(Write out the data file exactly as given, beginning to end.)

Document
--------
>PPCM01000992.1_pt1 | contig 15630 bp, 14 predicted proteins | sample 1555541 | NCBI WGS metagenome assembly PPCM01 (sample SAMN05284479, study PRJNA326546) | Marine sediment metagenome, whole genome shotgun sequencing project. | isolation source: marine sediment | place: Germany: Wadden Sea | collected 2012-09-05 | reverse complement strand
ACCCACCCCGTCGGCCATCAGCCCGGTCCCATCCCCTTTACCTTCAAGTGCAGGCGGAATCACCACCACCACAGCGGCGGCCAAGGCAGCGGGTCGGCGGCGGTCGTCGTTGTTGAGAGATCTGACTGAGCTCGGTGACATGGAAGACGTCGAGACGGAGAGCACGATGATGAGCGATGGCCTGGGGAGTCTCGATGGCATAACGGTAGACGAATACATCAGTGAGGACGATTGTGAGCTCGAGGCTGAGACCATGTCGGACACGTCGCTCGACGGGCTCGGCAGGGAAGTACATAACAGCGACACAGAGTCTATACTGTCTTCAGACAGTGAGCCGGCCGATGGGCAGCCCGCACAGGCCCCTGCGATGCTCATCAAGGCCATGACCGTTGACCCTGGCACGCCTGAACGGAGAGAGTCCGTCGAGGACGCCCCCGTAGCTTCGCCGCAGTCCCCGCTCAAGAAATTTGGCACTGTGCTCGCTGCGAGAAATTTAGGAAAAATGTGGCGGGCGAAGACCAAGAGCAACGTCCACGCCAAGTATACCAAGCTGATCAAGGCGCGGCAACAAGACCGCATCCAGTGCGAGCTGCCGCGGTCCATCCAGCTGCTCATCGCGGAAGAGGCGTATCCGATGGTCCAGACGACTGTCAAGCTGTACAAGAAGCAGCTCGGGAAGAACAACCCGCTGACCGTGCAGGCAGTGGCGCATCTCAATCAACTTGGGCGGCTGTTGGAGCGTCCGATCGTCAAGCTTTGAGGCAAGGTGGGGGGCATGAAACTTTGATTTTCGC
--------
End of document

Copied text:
>PPCM01000992.1_pt1 | contig 15630 bp, 14 predicted proteins | sample 1555541 | NCBI WGS metagenome assembly PPCM01 (sample SAMN05284479, study PRJNA326546) | Marine sediment metagenome, whole genome shotgun sequencing project. | isolation source: marine sediment | place: Germany: Wadden Sea | collected 2012-09-05 | reverse complement strand
ACCCACCCCGTCGGCCATCAGCCCGGTCCCATCCCCTTTACCTTCAAGTGCAGGCGGAATCACCACCACCACAGCGGCGGCCAAGGCAGCGGGTCGGCGGCGGTCGTCGTTGTTGAGAGATCTGACTGAGCTCGGTGACATGGAAGACGTCGAGACGGAGAGCACGATGATGAGCGATGGCCTGGGGAGTCTCGATGGCATAACGGTAGACGAATACATCAGTGAGGACGATTGTGAGCTCGAGGCTGAGACCATGTCGGACACGTCGCTCGACGGGCTCGGCAGGGAAGTACATAACAGCGACACAGAGTCTATACTGTCTTCAGACAGTGAGCCGGCCGATGGGCAGCCCGCACAGGCCCCTGCGATGCTCATCAAGGCCATGACCGTTGACCCTGGCACGCCTGAACGGAGAGAGTCCGTCGAGGACGCCCCCGTAGCTTCGCCGCAGTCCCCGCTCAAGAAATTTGGCACTGTGCTCGCTGCGAGAAATTTAGGAAAAATGTGGCGGGCGAAGACCAAGAGCAACGTCCACGCCAAGTATACCAAGCTGATCAAGGCGCGGCAACAAGACCGCATCCAGTGCGAGCTGCCGCGGTCCATCCAGCTGCTCATCGCGGAAGAGGCGTATCCGATGGTCCAGACGACTGTCAAGCTGTACAAGAAGCAGCTCGGGAAGAACAACCCGCTGACCGTGCAGGCAGTGGCGCATCTCAATCAACTTGGGCGGCTGTTGGAGCGTCCGATCGTCAAGCTTTGAGGCAAGGTGGGGGGCATGAAACTTTGATTTTCGC